* Punic, the Semitic language spoken in classical Carthage, is a superstratum of the Germanic languages. According to Vennemann, Carthaginians colonized the North Sea region between the 6th and 3rd centuries BC; this is evidenced by numerous Semitic loan words in the Germanic languages, as well as structural features such as strong verbs, and similarities between Norse religion and Semitic religion. This theory replaces his older theory of a superstratum of an unknown Semitic language called "Atlantic".

* Semitic is a substratum of the Celtic languages, as shown by certain structural features of Celtic, especially their lack of external possessors.

* The Runic alphabet is derived directly from the Phoenician alphabet used by the Carthaginians, without intervention by the Greek alphabet.

* The Germanic sound shift is dated to the 6th to 3rd centuries BC, as evidenced by the fact that some presumed Punic loan words participated in it, while others did not.

http://en.wikipedia.org/wiki/Theo_Vennemann

Superstratum

A superstratum or superstrate (plural: superstrata or superstrates) is the counterpart to a substratum. When one language succeeds another, the former is termed the superstratum and the latter the substratum. In the case of French, for example, the Frankish language is the superstrate and Gaulic the substrate.

http://en.wikipedia.org/wiki/Superstratum#Superstratum

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I wonder... could't it not have been Minoans/Mycenaeans instead of Phoenicians? At least we now have some proof they visited Northern Europe and far earlier than the Phoenicians did

Here some old posts of mine, about Minoan/Mycenaean artefacts found on NW Germany / the German Bight (and my excuses for the 'preaching' in those posts, lol):

http://www.unexplain...35#entry3670892

http://www.unexplain...45#entry4408970

http://www.unexplain...45#entry4408433

I also posted about a Minoan/Mycenaean inscription found in Scandinavia, dating from around 1700 BC. Maybe it's hidden somewhere in the old posts I linked to.

+++

EDIT:

Ectocretan was a language or group of languages dominant in ancient Crete prior to Mycenaean Greek. During the Minoan civilization, it was recorded in administrative and religious hieroglyphic and Linear A inscriptions. Numerous attempts have been made to ascertain its linguistic affiliation, however it remains an unclassified language and its relationship with Greek is unknown.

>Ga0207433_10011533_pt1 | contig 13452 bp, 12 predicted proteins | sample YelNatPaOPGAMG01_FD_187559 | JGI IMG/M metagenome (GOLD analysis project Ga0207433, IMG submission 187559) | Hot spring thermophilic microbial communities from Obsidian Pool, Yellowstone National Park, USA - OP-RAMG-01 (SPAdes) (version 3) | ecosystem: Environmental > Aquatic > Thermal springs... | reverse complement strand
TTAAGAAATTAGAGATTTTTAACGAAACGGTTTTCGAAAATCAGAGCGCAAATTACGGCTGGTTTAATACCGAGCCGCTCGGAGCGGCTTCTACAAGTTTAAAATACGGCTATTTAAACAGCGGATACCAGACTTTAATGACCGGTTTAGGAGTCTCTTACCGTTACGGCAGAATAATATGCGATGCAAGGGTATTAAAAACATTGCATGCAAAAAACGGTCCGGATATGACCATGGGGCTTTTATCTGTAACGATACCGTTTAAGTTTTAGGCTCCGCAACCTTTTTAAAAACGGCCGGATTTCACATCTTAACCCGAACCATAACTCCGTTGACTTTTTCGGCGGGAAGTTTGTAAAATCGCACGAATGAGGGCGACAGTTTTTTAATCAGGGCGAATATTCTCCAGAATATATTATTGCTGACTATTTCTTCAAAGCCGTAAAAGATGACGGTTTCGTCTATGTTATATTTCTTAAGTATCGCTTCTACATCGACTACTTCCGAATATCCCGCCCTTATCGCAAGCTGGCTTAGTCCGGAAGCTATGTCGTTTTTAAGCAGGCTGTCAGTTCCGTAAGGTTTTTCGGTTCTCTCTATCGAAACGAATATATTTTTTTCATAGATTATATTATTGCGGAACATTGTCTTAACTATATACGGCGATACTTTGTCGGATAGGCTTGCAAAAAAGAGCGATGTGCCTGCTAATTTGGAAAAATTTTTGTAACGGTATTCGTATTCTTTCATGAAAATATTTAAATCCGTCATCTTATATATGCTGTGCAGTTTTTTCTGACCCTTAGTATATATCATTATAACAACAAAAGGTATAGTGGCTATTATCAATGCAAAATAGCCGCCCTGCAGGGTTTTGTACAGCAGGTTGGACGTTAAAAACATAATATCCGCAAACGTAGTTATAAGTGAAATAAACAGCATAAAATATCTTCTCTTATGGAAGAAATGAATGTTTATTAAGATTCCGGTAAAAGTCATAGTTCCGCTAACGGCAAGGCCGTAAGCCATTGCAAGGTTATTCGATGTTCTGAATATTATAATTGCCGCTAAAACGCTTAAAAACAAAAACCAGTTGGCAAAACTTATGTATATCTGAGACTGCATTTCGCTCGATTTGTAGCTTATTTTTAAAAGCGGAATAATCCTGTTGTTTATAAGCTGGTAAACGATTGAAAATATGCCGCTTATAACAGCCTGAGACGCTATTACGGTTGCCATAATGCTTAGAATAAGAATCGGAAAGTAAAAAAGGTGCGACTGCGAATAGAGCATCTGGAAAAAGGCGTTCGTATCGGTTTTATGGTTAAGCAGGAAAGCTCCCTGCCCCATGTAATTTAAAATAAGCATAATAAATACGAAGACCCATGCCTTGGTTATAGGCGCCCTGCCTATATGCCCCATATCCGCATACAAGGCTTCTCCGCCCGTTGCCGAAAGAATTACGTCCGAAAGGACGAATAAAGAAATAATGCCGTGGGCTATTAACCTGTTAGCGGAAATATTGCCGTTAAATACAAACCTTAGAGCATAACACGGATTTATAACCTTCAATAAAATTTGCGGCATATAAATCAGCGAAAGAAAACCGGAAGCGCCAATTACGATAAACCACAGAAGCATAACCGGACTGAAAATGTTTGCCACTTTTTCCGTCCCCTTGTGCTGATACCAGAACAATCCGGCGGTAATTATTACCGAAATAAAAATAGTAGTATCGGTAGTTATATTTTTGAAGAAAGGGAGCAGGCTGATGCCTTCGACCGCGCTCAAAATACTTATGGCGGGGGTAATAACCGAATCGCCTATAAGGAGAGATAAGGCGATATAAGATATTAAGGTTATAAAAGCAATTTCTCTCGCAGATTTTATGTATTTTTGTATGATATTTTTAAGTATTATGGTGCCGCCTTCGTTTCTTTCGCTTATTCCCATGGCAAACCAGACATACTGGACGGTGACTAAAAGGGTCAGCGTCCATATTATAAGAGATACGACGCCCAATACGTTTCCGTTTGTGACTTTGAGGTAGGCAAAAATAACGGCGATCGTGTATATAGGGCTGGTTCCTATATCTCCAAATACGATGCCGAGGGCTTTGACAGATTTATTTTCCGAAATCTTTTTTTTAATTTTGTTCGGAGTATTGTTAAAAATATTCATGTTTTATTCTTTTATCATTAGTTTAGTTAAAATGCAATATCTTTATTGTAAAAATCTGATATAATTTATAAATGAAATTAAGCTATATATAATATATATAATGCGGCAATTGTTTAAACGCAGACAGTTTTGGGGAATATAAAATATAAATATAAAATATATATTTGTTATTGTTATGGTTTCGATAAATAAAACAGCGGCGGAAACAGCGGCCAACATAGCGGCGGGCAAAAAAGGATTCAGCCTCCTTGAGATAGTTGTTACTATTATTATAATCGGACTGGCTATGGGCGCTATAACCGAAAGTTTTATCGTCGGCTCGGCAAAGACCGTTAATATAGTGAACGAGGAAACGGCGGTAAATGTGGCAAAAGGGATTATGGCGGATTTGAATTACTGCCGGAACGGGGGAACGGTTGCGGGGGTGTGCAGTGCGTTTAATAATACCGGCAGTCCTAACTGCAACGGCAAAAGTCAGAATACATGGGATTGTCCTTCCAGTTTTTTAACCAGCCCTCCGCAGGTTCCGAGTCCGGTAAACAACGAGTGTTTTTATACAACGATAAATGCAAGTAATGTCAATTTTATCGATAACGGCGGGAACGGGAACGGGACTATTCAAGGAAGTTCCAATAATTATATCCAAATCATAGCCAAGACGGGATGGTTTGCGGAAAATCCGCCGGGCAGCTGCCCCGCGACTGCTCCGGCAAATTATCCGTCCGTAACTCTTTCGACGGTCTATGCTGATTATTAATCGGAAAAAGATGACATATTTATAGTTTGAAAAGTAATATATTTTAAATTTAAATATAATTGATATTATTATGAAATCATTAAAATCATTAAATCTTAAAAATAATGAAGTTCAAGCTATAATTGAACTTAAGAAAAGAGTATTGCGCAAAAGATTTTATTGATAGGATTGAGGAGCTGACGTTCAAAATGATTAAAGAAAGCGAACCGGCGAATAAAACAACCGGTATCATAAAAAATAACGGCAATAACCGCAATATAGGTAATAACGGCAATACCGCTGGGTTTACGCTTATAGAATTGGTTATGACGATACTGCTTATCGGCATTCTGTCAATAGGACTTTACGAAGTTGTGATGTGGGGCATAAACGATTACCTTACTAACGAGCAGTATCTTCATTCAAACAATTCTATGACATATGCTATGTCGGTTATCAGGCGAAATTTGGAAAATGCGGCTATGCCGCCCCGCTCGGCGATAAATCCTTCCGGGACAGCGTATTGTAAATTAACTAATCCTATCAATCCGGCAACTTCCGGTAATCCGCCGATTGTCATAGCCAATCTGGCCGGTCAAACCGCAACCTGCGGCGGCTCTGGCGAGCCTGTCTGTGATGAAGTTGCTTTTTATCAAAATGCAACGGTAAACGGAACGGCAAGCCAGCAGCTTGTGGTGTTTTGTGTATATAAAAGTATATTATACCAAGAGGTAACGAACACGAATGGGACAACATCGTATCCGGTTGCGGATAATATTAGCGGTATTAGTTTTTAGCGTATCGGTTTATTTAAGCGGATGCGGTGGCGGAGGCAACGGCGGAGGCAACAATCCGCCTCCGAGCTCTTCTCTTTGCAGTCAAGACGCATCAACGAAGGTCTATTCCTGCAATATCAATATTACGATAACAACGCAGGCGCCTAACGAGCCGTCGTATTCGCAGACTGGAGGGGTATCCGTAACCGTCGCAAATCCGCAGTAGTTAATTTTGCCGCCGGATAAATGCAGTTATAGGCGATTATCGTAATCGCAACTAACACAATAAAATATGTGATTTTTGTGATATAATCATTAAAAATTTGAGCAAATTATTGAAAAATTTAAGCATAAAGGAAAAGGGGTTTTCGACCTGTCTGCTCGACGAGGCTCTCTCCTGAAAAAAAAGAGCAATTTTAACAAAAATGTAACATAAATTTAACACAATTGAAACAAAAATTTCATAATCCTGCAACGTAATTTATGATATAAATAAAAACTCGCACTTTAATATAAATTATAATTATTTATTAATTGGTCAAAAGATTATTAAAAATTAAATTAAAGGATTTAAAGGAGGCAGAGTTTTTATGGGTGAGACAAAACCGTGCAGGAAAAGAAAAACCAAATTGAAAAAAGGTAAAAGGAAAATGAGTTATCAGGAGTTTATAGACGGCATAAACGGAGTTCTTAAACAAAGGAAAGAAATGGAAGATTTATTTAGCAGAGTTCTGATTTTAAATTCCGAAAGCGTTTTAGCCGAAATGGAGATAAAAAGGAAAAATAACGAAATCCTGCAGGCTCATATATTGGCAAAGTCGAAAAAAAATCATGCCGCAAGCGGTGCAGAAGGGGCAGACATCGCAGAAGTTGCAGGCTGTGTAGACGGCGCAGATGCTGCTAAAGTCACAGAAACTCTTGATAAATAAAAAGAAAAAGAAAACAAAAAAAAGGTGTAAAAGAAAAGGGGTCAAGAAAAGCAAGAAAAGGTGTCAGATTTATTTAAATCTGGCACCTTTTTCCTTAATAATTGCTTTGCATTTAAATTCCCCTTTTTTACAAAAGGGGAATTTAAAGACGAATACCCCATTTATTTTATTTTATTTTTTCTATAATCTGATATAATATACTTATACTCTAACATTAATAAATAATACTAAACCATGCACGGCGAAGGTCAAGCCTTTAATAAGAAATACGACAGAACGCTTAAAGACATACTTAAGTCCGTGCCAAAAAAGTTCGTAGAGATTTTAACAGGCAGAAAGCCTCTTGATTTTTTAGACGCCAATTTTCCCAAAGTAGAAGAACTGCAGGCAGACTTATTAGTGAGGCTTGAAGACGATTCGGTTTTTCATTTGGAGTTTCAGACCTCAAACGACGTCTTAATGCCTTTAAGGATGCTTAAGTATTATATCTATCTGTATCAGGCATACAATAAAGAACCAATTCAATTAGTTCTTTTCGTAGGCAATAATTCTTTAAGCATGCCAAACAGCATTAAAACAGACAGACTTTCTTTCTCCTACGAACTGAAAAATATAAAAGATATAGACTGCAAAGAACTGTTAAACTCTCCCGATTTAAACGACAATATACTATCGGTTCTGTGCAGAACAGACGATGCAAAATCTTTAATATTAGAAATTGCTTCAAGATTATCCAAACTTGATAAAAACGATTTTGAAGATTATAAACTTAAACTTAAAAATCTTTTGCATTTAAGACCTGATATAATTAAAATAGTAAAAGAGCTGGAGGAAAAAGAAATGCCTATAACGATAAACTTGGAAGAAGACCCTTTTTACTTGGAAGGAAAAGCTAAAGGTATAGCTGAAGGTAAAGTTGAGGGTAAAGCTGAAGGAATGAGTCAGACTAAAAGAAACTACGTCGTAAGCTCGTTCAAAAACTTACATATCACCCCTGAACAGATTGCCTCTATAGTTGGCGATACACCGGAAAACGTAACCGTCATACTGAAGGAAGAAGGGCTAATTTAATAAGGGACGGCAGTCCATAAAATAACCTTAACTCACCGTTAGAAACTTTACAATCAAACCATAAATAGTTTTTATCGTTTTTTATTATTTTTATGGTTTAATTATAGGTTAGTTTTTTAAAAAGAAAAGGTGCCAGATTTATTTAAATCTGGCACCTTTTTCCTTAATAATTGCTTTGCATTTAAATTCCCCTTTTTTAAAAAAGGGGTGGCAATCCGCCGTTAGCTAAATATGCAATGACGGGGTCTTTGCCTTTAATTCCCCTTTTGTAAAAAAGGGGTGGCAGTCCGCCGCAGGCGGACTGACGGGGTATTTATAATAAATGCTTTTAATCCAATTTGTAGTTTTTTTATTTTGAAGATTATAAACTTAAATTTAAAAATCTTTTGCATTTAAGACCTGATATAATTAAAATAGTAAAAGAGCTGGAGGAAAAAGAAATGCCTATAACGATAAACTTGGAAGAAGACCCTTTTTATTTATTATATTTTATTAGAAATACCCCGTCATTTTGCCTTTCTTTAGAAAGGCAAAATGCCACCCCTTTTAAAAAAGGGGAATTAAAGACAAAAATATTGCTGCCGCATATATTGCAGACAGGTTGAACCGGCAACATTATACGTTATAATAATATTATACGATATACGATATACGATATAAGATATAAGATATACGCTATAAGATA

=

Very little is known about Eteocretan language. Its analysis and study are severely limited by the fact that the Bronze Age Linear A syllabary, its only source of attestation, remains undecipherable.

http://en.wikipedia....cretan_language

The written language of the Minoans is called Linear A by archeologists, linguists and historians, and has not yet been deciphered. The Mycenaean language, Linear B, was not deciphered until the 1950s, and linguists hope one day to crack the code, as more writings are unearthed in excavations. One example is the Phaistos Disc, where the writing runs in a spiral from the outside to the center. LInguists now believe that Linear A and Linear B are very similar. Until recently it was believed that Linear A was not related to Linear B, an ancestor of the Greek language, and was not an Indo European language, a family that includes ancient Greek and Latin. However, this view has changed. Linguists have discovered a close relationship between Linear A and Sanskrit, the ancient language of India, with connections to Hittite and Armenian, making it clear that Linear A is an Indo European language. Dozens of researchers are working on the puzzle with the approximately 600 words in existence.

http://www.historywi...nslinear-a.html